Mancini needs to establish dominance

December 13, 2010

I wonder if Manchester City boss, Roberto Mancini likes Pink Floyd and in particular their best selling album, "Dark Side of the Moon?"

If I was a guessing man, I’m sure that track nine, "Brain Damage" would be his theme tune this season, because the lunatics really have been on the grass.

Despite his team sitting in second place, the City of Manchester stadium feels like an asylum filled with highly volatile, dysfunctional people who are either on the verge of crafting brilliance or staring at a complete breakdown, all within the space of twenty-four hours.

With a squad that has cost the combined GNP of small countries, expectations are higher for the Italian than perhaps any other manager in world sports. But if he wants to be the best shrink in the business, he can’t have it any other way, can he?

I would imagine in his office, the strains of Floyd float through the air, while a copy of Sigmund Freud’s, "The Ego and the Id" is prominently placed next to the chaise overlooking the grass where his loonies ply their trade.

Really has there ever been a team with as many sulking, unhappy, confused and stinking rich individuals as Manchester City?

Dissecting this squad, ordinarily, you’d look to the goalkeepers to find the nut jobs but in Mancini’s case, Joe Hart and Shay Given have been two of his calmest players. There’s been no grumbling, just solid professionalism, even taking into account Given’s lack of first team opportunities.

Once outside the eighteen-yard box though, things start getting zany in a hurry.

Micah Richards, who became City’s youngest ever captain when he took the armband against Aston Villa in 2007, is a firm believer in his own press. Brooding and demanding, he’s not been a presence in Mancini’s team due to injuries and attitude.

The $35 million dollar price tag around Joleon Lescott’s neck has completely messed with the body part attached to it, as his form hasn’t hit anything like his early Everton days.

And what can you say about Wayne Bridge, other than he’s a complete basket case. To think where he is now, compared to just a few seasons ago, when he was considered to have the potential to be one of the best-left backs in the world.

In midfield you’ve got Nigel de Jong who has more priors than OJ Simpson and could surely use a little therapy in anger management, while Shaun Wright-Phillips must be wondering how it all could’ve gone so wrong. But that’s small potatoes if you look towards the front line.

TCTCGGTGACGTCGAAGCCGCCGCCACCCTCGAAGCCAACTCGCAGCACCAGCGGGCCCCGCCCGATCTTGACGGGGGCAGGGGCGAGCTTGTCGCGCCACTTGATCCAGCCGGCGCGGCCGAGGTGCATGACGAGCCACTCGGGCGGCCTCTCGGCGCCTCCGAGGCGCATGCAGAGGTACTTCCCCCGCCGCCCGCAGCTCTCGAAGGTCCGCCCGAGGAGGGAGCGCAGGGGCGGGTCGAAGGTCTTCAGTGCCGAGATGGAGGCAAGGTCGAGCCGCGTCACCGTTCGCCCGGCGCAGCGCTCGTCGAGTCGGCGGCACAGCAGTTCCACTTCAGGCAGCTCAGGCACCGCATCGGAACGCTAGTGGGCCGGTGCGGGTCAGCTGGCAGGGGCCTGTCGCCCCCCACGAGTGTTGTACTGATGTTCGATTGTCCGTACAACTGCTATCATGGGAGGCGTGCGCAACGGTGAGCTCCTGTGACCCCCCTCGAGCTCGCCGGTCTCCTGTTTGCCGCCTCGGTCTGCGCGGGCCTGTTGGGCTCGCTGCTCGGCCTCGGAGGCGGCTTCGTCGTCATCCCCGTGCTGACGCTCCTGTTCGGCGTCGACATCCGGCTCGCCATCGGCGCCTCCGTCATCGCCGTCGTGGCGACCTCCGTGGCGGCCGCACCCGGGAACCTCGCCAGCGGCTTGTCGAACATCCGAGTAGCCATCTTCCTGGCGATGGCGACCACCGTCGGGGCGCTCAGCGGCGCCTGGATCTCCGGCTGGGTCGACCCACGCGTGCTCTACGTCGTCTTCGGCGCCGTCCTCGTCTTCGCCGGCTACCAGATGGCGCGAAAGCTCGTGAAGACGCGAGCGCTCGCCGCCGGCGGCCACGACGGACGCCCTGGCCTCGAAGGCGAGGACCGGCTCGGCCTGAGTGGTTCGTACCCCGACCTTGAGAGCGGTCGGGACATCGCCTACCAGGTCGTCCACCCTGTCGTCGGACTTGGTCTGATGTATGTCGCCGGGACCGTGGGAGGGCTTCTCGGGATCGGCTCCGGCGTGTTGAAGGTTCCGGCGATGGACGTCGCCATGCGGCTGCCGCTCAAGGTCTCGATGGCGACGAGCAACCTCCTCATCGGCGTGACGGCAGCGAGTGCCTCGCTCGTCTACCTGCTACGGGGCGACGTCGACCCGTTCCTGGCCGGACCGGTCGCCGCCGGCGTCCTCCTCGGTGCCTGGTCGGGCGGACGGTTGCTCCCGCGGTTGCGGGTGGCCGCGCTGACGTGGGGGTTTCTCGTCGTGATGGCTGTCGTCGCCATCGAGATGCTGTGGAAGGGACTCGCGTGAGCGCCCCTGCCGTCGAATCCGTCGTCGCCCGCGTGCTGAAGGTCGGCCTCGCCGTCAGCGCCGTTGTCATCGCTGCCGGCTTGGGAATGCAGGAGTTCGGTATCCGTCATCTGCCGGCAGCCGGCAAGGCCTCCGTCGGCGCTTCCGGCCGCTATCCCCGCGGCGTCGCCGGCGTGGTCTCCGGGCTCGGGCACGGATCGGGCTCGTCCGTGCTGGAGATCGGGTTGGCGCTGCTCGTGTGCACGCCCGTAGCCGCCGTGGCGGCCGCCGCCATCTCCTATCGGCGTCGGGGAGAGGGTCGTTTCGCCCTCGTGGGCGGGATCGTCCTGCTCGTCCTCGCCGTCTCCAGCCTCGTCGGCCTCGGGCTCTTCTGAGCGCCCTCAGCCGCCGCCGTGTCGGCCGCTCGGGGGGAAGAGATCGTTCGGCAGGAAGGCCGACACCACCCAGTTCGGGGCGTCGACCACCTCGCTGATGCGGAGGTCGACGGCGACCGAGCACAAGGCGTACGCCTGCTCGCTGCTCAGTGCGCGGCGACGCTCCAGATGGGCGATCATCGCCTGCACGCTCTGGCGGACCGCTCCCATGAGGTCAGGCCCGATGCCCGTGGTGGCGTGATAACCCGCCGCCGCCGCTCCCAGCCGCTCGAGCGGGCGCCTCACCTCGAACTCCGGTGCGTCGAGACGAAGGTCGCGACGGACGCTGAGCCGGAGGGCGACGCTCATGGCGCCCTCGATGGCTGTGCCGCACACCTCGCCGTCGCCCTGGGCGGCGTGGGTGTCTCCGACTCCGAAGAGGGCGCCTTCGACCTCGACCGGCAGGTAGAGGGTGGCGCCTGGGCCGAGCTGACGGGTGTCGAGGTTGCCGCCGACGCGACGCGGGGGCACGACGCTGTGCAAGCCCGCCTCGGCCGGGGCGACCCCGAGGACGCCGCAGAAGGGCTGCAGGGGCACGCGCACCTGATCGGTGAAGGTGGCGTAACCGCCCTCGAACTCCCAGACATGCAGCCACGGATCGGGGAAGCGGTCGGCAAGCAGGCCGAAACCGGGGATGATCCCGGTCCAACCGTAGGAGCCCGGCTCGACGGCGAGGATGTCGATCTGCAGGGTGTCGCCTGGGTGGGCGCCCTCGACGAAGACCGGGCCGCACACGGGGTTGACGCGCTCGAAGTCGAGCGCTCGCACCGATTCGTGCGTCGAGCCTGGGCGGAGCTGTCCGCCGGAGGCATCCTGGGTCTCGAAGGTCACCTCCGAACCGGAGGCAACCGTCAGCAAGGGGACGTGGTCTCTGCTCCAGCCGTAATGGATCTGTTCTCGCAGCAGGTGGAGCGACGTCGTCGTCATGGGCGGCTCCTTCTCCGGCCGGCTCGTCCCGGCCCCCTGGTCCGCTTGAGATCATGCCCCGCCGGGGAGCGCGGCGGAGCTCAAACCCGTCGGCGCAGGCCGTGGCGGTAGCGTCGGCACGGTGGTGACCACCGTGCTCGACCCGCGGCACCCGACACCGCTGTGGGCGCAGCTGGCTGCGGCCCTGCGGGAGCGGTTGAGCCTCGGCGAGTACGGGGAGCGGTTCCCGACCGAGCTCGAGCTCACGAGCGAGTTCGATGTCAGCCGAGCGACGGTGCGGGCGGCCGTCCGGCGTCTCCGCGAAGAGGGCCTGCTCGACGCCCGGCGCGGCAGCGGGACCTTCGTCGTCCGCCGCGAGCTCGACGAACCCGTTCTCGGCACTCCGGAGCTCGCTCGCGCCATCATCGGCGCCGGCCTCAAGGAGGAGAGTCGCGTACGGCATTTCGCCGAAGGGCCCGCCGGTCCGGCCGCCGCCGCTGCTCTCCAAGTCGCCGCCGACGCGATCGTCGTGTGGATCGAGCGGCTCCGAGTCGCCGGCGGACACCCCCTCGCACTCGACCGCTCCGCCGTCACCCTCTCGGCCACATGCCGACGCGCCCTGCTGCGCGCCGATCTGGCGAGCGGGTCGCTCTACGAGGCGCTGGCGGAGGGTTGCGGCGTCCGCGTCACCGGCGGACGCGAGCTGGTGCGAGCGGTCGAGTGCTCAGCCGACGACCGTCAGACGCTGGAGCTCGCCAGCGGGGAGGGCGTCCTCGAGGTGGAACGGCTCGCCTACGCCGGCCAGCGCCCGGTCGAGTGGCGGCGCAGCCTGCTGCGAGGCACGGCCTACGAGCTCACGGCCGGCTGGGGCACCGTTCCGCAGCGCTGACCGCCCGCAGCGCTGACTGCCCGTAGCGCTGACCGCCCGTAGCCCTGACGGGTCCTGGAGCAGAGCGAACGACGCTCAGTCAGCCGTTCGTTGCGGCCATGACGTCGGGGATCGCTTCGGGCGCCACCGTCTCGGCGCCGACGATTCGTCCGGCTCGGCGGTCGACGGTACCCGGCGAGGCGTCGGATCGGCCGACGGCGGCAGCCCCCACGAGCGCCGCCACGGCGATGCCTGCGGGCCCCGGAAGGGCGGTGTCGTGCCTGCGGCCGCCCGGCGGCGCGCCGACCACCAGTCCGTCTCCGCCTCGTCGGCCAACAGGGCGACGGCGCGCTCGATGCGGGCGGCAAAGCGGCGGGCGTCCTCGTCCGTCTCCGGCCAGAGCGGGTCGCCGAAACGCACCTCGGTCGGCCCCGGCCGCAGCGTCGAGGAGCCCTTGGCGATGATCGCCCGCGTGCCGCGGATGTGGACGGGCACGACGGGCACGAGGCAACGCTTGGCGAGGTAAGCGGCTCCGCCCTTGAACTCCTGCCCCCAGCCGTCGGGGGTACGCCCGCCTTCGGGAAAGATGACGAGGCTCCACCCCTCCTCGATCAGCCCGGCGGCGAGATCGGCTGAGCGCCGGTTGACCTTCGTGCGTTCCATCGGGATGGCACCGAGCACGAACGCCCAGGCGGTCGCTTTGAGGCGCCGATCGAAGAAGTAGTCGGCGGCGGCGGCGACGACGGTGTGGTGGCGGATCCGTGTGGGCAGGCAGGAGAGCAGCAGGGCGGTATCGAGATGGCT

Roque Santa Cruz must be a hypochondriac. The Paraguayan has appeared in a City shirt a whopping 25 times in his illustrious three-year career, which works out to over $1 million dollars a pop. Boss, I’ve got a headache.

Brazilian striker, Jo, who cost about the same as Roque, doesn’t know if he’s coming or going. First he’s a Blue, then a Toffee, before disappearing to Brazil and eventually surfacing in Turkey. Now back at City, he’s plotting his next exit strategy.

Jo looks sane, though, compared to Emmanuel Adebayor. The Togolese forward who, despite kissing the crest at every opportunity, can’t wait to get to Italy and show the likes of Inter Milan how a real head case acts. I’m predicting that within the first week he’ll stamp on the face of Serie A royalty before giving the Curva Sud the finger.

Speaking of Inter, you know they weren’t that daft when they shifted Mario Balotelli off to Manchester. This has got to be the angriest twenty-year-old in the history of football and to think that it was Mancini that gave him his break at the San Siro.

Just what is going on in this young man’s mind? The angst is palpable. Judging from his body language when I’ve seen him play, he hates in no particular order, Mancini, his teammates, Manchester and football. He scares me.

And then there is the skipper, Carlos Tevez.

He says that he respects Mancini despite publicly rowing with him and that the problems that have led him to handing in a transfer request lie in his home life and ‘certain individuals’ at the club.

While I appreciate wanting to be close to his kids, part of being a highly paid professional footballer involves a great deal of sacrifice. If a Milan, Madrid or Barcelona suddenly came on the scene, I wonder how homesick Carlito would be?

As to the paranoid claim ‘certain individuals’ that have soured his ‘love’ of City, I find that one tough to accept. Other than the manager and the man who signs the checks, who else does Tevez have to deal with except his fellow players.

If you ask me, it all falls under the madness that is surrounding this expensive Middle Eastern toy.

Can it end in happiness? Not a chance in hell and as Pink Floyd so memorably sang 'and if the band you’re in starts playing different tunes...'

Roberto Mancini has a band full of emotional individuals and if he can’t get them on the grass playing the same tune he’ll surely head in the same direction as Syd Barrett, the mad genius who’s creation ultimately destroyed him.

Nick Webster is a senior writer for covering the Barclay's Premier League and the English national team.